After Daniel's death, she wrote of the Pakistani people, "I heard about a web site in which Pakistanis bravely signed their names to a letter of condolence. They wrote: "We unequivocally condemn the perpetrators of this enormity: They are a plague to Pakistan, and the majority of her citizens would prefer to see their kind destroyed." At last count, the signatories numbered 3,767." This was written in April 2002. 11

Violence Brings More Violence

Mariane wrote of the terrorists who killed Daniel that they "had stolen Islam for their own causes." 12

They were trying to destroy civil society and were trying to perpetrate fear and to paralyze. She wrote,

"From this act of barbarism, terrorists expect all of us to bow our heads and retreat as victims forever threatened by their ruthlessness. What terrorists forget is that they may seize the life of an innocent man or the lives of many innocent people as they did on Sept. 11, but they cannot claim the spirit or faith of individual human beings."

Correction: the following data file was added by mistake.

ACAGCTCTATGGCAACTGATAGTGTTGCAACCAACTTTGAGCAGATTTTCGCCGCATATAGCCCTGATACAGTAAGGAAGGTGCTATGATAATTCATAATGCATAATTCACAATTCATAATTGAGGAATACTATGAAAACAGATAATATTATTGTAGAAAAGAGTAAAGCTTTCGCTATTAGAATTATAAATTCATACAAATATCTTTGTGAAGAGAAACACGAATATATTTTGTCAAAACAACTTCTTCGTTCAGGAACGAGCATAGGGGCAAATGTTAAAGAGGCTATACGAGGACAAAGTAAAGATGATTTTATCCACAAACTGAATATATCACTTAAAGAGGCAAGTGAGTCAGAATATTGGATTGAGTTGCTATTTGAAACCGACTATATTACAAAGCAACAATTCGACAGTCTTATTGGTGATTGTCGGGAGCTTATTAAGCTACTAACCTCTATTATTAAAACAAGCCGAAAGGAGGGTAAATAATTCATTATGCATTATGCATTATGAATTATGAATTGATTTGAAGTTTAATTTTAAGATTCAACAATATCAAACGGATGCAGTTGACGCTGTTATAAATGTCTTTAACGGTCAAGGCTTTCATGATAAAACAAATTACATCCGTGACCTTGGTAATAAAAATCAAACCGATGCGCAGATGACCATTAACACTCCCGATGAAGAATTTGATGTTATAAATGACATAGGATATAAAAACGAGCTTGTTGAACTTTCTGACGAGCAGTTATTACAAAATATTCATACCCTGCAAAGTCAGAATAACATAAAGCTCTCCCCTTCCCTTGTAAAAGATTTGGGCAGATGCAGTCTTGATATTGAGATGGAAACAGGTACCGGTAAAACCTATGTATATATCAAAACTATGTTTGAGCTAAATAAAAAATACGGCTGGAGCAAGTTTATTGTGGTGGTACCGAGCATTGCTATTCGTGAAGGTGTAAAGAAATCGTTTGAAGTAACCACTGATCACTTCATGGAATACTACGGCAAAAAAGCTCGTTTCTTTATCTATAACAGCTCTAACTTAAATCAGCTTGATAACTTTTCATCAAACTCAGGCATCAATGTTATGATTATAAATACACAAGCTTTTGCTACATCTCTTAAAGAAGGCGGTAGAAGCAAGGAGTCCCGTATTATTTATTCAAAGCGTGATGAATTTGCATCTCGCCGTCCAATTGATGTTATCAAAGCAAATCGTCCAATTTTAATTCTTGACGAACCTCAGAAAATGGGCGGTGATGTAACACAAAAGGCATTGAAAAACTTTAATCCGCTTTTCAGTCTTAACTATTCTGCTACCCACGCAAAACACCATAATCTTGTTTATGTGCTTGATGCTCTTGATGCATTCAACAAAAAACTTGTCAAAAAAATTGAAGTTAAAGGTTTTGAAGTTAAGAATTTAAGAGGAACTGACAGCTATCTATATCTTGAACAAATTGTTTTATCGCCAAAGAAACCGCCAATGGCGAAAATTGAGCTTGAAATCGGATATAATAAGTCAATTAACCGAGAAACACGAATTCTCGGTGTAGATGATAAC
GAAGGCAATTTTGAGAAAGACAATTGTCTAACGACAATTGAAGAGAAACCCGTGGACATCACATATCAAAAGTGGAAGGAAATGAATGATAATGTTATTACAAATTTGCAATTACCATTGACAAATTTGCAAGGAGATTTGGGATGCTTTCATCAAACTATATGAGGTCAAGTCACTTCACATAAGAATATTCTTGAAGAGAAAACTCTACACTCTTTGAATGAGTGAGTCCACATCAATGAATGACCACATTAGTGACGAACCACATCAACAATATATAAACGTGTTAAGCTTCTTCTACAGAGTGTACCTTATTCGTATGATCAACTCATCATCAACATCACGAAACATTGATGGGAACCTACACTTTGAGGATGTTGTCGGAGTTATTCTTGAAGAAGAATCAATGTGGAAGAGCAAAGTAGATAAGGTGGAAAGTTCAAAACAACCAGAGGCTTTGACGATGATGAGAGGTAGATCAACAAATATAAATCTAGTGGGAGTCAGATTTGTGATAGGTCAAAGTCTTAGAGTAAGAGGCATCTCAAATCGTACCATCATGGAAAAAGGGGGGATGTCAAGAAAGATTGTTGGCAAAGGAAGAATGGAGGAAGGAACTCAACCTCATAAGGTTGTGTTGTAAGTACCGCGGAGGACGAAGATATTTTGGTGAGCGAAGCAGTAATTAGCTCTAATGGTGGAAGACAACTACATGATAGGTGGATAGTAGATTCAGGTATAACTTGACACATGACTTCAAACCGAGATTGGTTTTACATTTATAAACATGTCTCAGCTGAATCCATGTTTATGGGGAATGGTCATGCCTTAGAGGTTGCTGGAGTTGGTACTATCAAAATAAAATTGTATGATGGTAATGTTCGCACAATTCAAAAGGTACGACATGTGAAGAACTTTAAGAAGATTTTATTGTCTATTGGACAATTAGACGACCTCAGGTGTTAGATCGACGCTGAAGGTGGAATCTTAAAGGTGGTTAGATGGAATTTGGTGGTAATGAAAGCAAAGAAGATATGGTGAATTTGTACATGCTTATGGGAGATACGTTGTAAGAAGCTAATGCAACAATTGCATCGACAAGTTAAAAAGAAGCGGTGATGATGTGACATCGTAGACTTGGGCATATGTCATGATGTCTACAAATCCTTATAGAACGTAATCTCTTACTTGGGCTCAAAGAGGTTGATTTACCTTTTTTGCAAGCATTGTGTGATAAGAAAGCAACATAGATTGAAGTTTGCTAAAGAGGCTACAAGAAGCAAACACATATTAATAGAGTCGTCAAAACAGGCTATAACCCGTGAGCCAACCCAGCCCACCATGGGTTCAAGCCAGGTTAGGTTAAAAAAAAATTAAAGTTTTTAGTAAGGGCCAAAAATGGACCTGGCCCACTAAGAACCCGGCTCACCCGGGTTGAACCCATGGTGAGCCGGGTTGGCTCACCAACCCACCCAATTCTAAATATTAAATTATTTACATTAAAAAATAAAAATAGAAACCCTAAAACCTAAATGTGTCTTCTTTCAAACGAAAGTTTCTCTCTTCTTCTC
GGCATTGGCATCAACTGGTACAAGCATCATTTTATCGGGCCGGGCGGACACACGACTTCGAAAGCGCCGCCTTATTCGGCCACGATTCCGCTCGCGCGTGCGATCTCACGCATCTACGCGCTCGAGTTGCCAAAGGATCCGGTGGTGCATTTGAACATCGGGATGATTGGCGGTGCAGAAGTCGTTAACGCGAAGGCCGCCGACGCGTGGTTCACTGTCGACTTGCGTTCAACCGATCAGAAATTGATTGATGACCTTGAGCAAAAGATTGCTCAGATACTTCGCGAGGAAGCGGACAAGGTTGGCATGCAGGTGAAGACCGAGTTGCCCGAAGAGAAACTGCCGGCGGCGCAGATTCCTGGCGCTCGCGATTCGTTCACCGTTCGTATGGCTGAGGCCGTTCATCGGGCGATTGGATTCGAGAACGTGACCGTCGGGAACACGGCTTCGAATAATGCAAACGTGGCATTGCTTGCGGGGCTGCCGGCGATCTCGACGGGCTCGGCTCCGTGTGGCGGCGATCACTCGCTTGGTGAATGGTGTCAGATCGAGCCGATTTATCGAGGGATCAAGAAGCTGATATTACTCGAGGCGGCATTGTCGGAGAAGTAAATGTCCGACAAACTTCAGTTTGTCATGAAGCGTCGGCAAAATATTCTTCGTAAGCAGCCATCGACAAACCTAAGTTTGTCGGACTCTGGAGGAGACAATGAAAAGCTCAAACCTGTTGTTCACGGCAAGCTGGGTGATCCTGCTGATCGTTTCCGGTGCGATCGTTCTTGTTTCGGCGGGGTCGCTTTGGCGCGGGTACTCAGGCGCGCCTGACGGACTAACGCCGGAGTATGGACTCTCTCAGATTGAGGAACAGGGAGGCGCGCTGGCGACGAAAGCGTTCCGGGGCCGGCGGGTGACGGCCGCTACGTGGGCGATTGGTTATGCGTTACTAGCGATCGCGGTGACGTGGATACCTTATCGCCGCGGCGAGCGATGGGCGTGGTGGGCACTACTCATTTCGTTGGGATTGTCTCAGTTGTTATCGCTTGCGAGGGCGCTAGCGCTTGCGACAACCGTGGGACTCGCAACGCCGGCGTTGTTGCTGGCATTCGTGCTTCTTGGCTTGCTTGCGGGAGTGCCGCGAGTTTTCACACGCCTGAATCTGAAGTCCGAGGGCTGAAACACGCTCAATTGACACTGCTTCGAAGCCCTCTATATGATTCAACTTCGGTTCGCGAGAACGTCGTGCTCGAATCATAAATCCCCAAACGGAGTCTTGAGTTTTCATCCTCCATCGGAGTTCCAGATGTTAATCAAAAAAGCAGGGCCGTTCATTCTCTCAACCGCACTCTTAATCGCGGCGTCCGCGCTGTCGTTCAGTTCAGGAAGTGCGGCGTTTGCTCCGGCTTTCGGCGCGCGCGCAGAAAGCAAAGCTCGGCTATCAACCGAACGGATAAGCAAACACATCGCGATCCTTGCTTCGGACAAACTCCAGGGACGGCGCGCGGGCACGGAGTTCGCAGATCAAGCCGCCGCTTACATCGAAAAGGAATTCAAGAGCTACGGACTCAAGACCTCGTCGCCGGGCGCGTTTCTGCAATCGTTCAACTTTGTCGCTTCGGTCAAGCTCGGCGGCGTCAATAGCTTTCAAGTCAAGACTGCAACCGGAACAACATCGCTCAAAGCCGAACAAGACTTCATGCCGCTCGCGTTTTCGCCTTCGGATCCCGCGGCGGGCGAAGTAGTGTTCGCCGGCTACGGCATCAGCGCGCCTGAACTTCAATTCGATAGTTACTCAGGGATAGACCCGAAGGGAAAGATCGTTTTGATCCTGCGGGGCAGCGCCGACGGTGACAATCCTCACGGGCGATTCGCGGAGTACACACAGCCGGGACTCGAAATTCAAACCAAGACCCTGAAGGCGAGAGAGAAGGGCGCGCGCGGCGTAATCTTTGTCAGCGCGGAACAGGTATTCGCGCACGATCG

"I trust that our struggle will ultimately serve the greater purpose of resisting those evil people casting a shadow upon our world. This responsibility rests with each one of us no matter our age, our gender, our nationality, our religion. No individual alone will be able to fight terrorism. No state alone will be able to wage this battle. We need to overcome cultural and religious differences, motivating our governments to work hand in hand with each other, perhaps in an unprecedented way…"

"Revenge would be easy, but it is far more valuable in my opinion to address this problem of terrorism with enough honesty to question our own responsibility as nations and as individuals for the rise of terrorism. My own courage arises from two facts. One is that throughout this ordeal I have been surrounded by people of amazing value. This helps me trust that humanism ultimately will prevail. My other hope now -- in my seventh month of pregnancy -- is that I will be able to tell our son that his father carried the flag to end terrorism, raising an unprecedented demand among people from all countries not for revenge but for the values we all share: love, compassion, friendship and citizenship far transcending the so-called clash of civilizations." 13

She said that what was needed was, "Education, freedom of expression and the alleviation of poverty…" and this "could no longer be considered a government responsibility alone." 14